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Programmers and software developers are, like the rest of us, creatures of habit and limited by the comfort zones of our own areas of expertise. IBM may want Linux enthusiasts, snobs, and zealots to give Linux on Power a whirl, but just saying that they should doesn't really accomplish much...

Earlier this year, IBM's top brass in the server and chip businesses polished up the image of the 32-bit and 64-bit Power line of processors and said that they were going to try to foster the development of a Power ecosystem that would compete more effectively against the vast X86 ecosystem that dominates the corporate IT environment. One of the centrepieces of this so-called "Power Everywhere" strategy is to promote Linux on Power chips and Power chips for Linux.

While this is all well and good, programmers and software developers need more motivation than just being told to try Linux on Power. Linux nerds like free tools, and that is why IBM has created a new place within its developerworks online community for programmers who are interesting in working on Power-Linux to get tools and advice on how to get started.

An uphill battle

IBM faces a long uphill battle in getting the legions of Linux coders who are familiar with cheap X86 iron to give Power more than a passing thought or outright ridicule. Big Blue is not exactly someone that Linux gurus look up to.

It's a pity that when IBM launched the PowerPC architecture in 1991 that the company and its partners, Apple and Motorola, didn't hook up with Linus Torvalds, who had just started an operating system called Linux. IBM's and Motorola's Power chips were and continue to be more elegant than any X86 on the market, and open source Linux may have taken root before the Internet bubble, not as a means to get off Unix in the aftermath of the bubble bursting.

It would have been a funny repeat of history. Back in 1981, IBM was launching a PC based on the Intel 8088 processor and it needed an operating system. So, after poking around in the market, IBM decided on a small company called Microsoft, which was then based in Arizona, and a young, smart nerd named Bill Gates was set on the nearly inevitable path of a monopoly along with the founders of Intel, mostly because IBM did not understand the market it gave its seal of approval to and thus legitimised.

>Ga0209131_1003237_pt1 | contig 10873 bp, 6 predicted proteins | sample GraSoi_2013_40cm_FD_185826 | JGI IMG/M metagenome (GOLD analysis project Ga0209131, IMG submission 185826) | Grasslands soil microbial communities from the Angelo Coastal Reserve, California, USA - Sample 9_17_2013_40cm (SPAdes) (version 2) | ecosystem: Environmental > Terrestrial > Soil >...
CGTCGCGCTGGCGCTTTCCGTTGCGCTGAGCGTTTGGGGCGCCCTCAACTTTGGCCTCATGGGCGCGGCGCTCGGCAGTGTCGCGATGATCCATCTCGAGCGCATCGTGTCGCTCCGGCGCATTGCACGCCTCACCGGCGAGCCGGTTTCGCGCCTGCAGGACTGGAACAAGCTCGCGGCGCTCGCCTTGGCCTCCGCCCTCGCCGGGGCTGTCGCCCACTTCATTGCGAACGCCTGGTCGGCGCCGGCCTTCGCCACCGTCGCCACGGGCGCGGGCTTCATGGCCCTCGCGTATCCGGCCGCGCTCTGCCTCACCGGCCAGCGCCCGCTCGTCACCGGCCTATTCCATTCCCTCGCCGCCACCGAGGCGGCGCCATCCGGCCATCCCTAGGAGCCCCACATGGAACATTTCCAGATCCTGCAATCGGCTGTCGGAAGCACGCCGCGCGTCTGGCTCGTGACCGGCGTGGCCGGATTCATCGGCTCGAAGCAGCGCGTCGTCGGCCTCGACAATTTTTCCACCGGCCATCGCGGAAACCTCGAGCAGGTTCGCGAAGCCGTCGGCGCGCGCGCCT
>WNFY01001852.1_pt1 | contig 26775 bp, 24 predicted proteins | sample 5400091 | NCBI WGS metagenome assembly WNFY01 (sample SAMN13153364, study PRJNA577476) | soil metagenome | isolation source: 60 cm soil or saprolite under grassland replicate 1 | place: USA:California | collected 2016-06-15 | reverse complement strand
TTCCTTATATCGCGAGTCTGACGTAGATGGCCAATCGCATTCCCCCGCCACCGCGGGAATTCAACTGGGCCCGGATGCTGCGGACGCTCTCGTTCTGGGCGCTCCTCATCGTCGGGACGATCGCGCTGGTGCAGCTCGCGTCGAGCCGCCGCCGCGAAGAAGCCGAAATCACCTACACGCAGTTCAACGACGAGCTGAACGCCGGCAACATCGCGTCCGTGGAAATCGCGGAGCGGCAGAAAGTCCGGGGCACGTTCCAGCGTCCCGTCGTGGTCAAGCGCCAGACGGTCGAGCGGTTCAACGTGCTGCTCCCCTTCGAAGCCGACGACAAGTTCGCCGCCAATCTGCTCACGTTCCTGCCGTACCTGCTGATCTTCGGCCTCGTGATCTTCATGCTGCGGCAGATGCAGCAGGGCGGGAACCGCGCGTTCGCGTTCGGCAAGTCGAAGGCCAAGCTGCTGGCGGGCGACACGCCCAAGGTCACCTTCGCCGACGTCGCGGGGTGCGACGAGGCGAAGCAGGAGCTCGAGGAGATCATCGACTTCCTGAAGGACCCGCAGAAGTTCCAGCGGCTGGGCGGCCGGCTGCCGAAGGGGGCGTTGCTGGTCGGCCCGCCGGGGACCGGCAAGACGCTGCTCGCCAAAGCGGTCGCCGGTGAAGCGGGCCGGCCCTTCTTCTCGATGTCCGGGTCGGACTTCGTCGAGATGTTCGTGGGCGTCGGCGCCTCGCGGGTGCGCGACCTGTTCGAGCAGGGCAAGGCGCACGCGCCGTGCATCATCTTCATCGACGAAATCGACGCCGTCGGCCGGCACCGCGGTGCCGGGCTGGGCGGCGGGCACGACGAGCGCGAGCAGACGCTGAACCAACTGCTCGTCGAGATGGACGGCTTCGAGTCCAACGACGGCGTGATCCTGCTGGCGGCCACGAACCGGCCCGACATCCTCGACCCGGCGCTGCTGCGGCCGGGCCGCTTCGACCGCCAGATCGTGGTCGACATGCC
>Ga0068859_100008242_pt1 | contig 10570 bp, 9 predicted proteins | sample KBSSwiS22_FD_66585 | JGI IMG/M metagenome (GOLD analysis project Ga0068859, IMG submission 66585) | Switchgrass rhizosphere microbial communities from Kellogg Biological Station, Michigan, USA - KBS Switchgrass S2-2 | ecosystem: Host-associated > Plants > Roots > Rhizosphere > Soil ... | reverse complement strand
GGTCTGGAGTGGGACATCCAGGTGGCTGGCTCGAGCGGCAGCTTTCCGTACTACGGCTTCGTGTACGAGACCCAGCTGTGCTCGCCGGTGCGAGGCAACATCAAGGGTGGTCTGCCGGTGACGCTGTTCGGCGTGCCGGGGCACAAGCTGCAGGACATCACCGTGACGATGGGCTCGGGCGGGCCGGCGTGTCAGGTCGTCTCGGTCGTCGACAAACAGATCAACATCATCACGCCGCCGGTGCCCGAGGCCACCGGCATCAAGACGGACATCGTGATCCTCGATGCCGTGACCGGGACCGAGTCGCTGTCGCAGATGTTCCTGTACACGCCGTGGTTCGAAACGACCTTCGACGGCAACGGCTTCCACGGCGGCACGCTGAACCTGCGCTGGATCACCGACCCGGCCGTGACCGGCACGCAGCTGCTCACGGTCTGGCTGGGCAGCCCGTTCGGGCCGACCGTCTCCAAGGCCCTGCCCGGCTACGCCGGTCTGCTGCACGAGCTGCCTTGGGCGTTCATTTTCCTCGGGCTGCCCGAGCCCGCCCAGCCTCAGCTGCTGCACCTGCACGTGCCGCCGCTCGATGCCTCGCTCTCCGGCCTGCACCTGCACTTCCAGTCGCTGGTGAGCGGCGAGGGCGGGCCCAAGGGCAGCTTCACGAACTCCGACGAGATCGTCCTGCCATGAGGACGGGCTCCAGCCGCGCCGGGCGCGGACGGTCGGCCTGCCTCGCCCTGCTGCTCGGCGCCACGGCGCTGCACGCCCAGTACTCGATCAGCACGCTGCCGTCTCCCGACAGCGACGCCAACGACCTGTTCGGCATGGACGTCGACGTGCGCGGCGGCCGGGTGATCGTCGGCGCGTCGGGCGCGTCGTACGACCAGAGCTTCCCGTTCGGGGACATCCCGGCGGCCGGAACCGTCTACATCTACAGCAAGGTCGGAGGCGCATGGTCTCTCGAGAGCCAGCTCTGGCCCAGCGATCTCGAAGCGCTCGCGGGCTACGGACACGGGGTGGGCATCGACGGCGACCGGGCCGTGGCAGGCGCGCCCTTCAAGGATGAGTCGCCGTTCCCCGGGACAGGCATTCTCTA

Easier access to Power info

The Power-Linux combo is, nevertheless, a compelling alternative for companies that want to deploy Linux but who have other business needs, such as supporting legacy Unix or OS/400 applications. The portal that IBM is launching for Power-Linux is a start, because if you are not already familiar with IBM or alternative Power machines, then finding such information about tools, middleware, and systems is not all that easy.

The site is for the most part concerned with promoting IBM's own iSeries and pSeries Power-based machines, both of which support Red Hat's Enterprise Linux and Novell Inc's SuSE Linux. But IBM is also putting up resources concerning non-IBM Power machines, such as the Apple xServe G5 machines, which use the PowerPC 970 processors created by IBM.

In addition to developer's guides to the Power architecture and trial versions of tools and middleware, the site also includes an evaluation kit (free of charge) that will allow users to create their own custom Power processor, which they could then have IBM's chip foundries make for them.

Just a first step

While this is all well and good, what IBM really needs to do is get a basic, inexpensive Power machine into the hands of tens of thousands of Linux nerds who are not going to be able to muster the resources to acquire an iSeries or pSeries server.

What IBM really needs to do is get a Mini-ITX motherboard together that supports the 64-bit PowerPC 970 or even the 32-bit PowerPC 440 processor, jam it into a fanless case, and make it available as a configured system for $500 or less. Documentation and trial software is only going to get the

Power architecture so many supporters, particularly when 32-bit Linux on Pentium iron is so inexpensive. What IBM has done is a good first step, but it is only just that: a first step.

Source: ComputerWire/Datamonitor

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